• Through the superior fissure: Superior and inferior divisions of CNIII, CNIV, Lacrimal, frontal and nasocilliary branches of CNV1, CN VI, superior branche of the ophthalmic vein, sympathetic fibres and orbital branch of the middle meningeal artery.
    • Through the Optic foramen travels the ophthalmic artery, central retinal vein and optic nerve (CN II).

In the base of the orbit is the inferior fissure

  • the inferior branch of the ophtalmic vein, infraorbital artery and nerve, as well as parasympathetic nerves to the lacrimal glands enter the orbit through this.

Mental Health Act – Scotland

Background

  • The Mental Health (Scotland) Act 2003 is a legal framework that governs the rules by which healthcare professionals may detain and treat patients who have a mental health disorder against their will
    • Remember that this is an imposition of somebodies rights, and care must be taken before deciding to detain an individual.

There are strict conditions in the Act about when these powers might be used.  These are:

  • That the person has a mental disorder.
  • Medical treatment is available which could stop their condition getting worse, or help treat some of their symptoms.
  • If that medical treatment was not provided, there would be a significant risk to the person or to others.
  • Because of the person’s mental disorder, his/her ability to make decisions about medical treatment is significantly impaired.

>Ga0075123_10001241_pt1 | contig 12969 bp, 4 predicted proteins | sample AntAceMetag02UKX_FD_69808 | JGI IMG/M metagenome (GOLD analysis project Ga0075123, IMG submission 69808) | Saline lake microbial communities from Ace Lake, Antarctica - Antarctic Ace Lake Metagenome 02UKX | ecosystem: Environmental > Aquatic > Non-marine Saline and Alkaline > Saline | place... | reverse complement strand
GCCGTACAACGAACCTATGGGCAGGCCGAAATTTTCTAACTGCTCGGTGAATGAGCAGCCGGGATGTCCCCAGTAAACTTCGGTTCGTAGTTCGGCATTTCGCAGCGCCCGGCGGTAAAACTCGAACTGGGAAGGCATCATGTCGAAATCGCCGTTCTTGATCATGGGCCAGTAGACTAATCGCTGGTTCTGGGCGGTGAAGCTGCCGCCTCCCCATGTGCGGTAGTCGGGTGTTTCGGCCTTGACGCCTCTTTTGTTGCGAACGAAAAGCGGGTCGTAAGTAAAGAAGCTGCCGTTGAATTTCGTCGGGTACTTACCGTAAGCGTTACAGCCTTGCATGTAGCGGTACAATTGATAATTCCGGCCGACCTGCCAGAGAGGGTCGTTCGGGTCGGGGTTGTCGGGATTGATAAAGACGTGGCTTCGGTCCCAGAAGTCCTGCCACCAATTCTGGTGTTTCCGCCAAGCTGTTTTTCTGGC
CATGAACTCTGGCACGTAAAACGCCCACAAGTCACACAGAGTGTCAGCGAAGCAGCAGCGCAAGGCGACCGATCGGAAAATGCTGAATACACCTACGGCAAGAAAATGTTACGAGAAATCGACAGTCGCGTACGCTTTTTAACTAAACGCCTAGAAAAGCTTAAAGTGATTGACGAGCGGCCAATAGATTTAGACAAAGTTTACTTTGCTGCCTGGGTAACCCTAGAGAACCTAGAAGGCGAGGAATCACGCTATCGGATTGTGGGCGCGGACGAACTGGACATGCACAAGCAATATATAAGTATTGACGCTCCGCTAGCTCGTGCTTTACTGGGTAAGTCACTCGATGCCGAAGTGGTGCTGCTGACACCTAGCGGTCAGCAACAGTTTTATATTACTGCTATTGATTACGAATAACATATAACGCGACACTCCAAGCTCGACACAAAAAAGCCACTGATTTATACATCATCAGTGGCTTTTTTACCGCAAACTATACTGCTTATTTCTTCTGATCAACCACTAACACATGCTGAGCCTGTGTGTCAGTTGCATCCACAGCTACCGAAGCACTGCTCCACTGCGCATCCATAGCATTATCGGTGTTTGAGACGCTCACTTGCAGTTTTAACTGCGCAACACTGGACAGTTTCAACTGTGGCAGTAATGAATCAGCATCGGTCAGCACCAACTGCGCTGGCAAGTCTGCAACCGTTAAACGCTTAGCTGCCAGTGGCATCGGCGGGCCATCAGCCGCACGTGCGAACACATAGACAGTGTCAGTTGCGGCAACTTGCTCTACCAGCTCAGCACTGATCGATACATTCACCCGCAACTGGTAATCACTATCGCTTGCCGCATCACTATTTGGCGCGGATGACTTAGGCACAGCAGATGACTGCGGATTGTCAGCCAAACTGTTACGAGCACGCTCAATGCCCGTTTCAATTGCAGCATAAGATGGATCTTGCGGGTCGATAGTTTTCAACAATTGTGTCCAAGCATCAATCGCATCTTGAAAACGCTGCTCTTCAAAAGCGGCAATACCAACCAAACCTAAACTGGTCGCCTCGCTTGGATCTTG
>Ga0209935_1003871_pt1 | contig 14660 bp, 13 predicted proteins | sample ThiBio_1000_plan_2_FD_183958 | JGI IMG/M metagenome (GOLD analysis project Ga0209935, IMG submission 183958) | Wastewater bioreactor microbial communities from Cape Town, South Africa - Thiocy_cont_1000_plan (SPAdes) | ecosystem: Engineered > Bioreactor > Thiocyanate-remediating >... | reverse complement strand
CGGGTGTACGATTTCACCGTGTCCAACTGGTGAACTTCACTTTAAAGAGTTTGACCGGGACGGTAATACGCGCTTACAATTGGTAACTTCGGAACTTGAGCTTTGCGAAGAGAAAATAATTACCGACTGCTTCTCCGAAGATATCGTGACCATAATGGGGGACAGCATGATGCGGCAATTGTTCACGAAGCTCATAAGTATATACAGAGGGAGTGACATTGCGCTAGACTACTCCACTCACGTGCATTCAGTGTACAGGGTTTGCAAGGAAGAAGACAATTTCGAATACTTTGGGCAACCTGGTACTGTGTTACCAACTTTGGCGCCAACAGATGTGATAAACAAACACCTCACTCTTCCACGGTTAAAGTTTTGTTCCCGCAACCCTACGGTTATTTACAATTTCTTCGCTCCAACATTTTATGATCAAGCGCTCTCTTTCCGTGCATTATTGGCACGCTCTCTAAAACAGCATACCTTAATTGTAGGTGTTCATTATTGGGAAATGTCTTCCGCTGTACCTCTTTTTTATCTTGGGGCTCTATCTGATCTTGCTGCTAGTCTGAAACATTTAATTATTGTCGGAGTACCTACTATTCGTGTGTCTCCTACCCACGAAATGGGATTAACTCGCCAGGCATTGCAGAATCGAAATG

• That the use of compulsory powers is necessary.
  • There are 3 main ways in which a doctor can use the MHA

Emergency Detention (sec 36)

  • Terms
    • Allows the patient to be taken to hospital and kept there for 72 hours
    • Should have the consent of the mental health officer where possible (although not required)
    • Allows medical treatment to be given if urgently necessary (in reality it should really be used for assessment- non-urgent treatment is not given)
    • Carries no right of appeal
      • NB A short term certificate should always be considered before and preferred to an emergency one
  • Criteria
    • it is likely that the patient has a mental disorder
    • it is likely that the patient has significantly impaired decision-making ability with respect to medical treatment for mental disorder
    • the doctor must be satisfied that significant risk to the patient or others exists, which would be ameliorated by detention under an emergency certificate
    • the doctor must be satisfied that the need for the certificate is urgent and that detention under a short-term detention certificatewould involve undesirable delay.

Short Term (sec 44)

  • Lasts 28 days; patients must be transferred within 3 days
  • Requires consent from MHO and, where possible, the named person for the individual
  • Can be appealed; revoked and extended (although a CTO should be considered prior to extension, which would supercede the Short term order)
  • Criteria
    • the patient is likely to have a mental disorder